According to Jane Kimball in her 2005 book, Trench Art: An Illustrated History soldiers have always made decorative or souvenir objects in their spare time. During the Civil War soldiers decorated powder horns and canteens with engravings both personal and patriotic. Inkwells were created from cannon balls during the Crimean War. Soldiers during the "Great War" were no different, and it is from this war that the items get the name, "Trench Art" due to the prolonged entrenchment of troops.
Transforming the scraps of metal that littered "no man's land" into rings, bracelets, letter openers and cigarette lighters occupied the soldier during his time away from the front lines.
Local collector, Gene R. Wingo, loaned some examples of trench art to the museum for the exhibit, "Harvey County on the Homefront".
|Trench Art Cigarette Lighters|
Gene R. Wingo Collection
One brass lighter features the image of Crown Prince Wilhelm, the eldest son of Kaiser Wilhelm II.
One side shows an almost gleeful Prince with the words "Paris" engraved on his collar.
The reverse side shows a very different expression and the word "Verdun" engraved on his collar.
|Crown Prince Wilhelm|
Eldest son of Kaiser Wilhelm II
The Battle of Verdun was the longest and bloodiest of the war. Germans launched a massive attack to gain control of a narrow strip of land that had historic significance to the French on February 21, 1916. The battle ended when the German Army was pushed back to their original position and conceded defeat on December 16, 1916. In this battle for a roughly 6 mile stretch of land, the French casualties numbered over 360,000. German casualties were estimated at 340,000.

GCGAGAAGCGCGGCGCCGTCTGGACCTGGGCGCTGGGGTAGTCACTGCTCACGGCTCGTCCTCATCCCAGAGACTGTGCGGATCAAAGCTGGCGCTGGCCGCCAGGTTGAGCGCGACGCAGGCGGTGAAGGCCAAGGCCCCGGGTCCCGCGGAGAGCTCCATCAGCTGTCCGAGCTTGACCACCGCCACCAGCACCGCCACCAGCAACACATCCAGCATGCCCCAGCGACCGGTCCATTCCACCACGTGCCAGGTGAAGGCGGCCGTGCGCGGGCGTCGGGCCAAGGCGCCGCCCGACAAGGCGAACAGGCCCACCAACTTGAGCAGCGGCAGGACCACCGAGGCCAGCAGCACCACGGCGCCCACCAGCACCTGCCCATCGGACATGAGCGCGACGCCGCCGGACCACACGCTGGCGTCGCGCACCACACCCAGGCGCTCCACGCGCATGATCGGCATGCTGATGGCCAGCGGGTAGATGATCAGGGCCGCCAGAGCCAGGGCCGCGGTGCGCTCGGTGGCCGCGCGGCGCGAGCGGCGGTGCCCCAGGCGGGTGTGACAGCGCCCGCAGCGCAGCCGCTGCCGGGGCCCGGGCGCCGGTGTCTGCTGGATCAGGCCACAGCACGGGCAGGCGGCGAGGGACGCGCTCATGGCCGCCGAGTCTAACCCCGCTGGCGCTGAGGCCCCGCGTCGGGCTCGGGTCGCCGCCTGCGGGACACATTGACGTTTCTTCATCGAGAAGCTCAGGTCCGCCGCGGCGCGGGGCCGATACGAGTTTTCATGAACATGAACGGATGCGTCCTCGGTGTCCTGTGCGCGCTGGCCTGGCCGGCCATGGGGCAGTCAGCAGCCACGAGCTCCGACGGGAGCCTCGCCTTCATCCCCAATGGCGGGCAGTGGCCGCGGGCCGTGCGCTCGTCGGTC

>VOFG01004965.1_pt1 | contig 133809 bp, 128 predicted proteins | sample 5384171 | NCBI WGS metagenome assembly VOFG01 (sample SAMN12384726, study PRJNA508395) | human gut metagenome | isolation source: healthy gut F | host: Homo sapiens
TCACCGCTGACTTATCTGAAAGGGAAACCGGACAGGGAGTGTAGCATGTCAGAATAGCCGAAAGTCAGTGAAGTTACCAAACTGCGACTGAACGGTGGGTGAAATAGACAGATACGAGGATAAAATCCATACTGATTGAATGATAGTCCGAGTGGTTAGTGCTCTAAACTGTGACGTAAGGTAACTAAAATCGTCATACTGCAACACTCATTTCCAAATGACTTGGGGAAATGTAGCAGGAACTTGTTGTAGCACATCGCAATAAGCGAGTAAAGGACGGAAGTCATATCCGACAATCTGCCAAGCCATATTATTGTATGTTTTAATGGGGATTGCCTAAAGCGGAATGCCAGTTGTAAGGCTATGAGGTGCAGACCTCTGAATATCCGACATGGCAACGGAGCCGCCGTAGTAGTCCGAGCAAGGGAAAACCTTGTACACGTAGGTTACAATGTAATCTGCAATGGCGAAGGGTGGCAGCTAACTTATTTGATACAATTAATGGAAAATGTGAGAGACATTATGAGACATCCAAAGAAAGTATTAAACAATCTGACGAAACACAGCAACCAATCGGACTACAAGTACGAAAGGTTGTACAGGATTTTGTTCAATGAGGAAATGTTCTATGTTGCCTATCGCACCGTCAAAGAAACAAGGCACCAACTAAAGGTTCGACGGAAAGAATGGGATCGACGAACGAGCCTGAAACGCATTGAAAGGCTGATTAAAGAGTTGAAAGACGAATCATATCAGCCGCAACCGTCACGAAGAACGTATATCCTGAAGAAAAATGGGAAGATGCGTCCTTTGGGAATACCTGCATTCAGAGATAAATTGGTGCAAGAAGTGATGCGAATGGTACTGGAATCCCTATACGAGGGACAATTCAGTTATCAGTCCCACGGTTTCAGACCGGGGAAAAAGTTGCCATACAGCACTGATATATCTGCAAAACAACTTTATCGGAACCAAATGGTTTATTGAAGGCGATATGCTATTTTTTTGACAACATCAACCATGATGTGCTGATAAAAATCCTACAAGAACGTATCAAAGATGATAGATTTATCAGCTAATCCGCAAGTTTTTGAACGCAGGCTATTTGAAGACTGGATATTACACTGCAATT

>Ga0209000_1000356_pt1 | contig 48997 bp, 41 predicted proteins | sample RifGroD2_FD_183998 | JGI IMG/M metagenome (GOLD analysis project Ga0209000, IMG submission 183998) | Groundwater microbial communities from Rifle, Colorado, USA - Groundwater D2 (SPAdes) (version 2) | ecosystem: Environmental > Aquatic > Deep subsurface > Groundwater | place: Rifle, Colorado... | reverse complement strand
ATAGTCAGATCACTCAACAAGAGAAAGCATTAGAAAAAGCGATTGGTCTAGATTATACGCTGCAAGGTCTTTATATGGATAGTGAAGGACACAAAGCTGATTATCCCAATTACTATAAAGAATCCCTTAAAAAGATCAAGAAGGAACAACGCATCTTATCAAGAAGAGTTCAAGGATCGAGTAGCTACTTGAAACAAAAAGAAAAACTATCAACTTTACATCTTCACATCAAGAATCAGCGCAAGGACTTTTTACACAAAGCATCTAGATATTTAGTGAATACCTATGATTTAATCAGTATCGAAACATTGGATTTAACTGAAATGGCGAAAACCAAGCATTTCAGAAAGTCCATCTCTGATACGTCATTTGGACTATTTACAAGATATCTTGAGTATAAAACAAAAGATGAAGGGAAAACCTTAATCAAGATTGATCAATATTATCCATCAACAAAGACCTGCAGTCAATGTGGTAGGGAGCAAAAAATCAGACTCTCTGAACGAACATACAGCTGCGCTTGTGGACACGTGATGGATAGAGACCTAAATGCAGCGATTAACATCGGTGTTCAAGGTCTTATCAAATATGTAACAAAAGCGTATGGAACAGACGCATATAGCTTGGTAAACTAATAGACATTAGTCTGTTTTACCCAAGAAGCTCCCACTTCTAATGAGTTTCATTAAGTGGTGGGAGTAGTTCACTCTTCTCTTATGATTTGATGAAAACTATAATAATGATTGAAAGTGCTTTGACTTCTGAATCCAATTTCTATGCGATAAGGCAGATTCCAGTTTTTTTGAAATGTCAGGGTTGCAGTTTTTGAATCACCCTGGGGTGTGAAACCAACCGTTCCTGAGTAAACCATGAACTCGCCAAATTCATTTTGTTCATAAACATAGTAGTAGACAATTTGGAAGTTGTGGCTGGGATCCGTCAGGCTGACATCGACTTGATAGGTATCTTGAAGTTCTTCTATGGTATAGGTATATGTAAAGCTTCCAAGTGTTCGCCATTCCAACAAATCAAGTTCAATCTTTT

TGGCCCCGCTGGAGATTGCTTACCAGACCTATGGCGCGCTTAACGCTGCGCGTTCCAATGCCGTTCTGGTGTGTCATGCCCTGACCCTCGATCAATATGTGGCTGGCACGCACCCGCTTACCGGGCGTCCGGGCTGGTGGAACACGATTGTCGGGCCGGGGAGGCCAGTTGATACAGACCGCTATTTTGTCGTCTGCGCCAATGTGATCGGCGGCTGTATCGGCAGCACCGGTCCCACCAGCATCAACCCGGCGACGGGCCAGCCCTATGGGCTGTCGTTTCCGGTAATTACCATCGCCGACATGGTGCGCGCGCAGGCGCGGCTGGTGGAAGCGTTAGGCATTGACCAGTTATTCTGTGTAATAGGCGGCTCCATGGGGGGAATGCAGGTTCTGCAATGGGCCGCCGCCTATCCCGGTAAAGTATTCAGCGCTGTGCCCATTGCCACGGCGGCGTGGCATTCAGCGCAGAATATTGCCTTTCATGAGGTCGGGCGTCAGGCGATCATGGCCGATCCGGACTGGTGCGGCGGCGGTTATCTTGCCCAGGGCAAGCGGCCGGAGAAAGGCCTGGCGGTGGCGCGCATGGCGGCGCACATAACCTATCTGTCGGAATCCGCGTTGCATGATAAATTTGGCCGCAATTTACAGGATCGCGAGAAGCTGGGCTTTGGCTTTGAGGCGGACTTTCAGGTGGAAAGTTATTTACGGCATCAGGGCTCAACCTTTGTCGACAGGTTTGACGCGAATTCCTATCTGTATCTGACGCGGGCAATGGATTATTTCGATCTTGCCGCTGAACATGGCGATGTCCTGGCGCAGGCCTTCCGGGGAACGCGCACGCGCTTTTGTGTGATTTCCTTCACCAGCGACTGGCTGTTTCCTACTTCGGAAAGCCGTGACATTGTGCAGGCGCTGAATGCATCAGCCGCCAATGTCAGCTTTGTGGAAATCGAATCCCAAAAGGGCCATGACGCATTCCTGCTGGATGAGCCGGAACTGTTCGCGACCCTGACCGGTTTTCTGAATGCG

|Glenn Wacker in France, January 1919|
Newton native, Glenn Wacker, wrote home and described the devastation of the region.
"Went thru villages which had been bombed and bombarded they were mostly ruins and then all along the road were graves of soldiers. . . . You can be thankful that I did not get to the front for if I had you probably would not be looking forward to my coming home but inquiring about a 2' x 6' piece of land in France. . . . You've heard of Verdun? Well I've seen it or rather what is left. Nothing is left whole. The churches, stores and houses are just piles of rock. If you can imagine a place where as far as you can see there is nothing but trenches and barbed wire entanglements."
(-Glenn Wacker to Waive Kline; letters dated January 9, February 19, and March 4, 1919, Harvey County Historical Museum & Archives, Glenn & Waive Kline Wacker Document Collection)
-Thanks to Gene R. Wingo for loaning these unique items for our exhibit.Aluminum mess kits also provided a canvas for creative soldiers.
|WWI Mess Kits|
|Detail of Frank Holle Mess Kit|
|Detail of knife in mess kit|
For more about life in Harvey County during WWI visit our exhibit, "Harvey County on the Homefront", open through May 2013.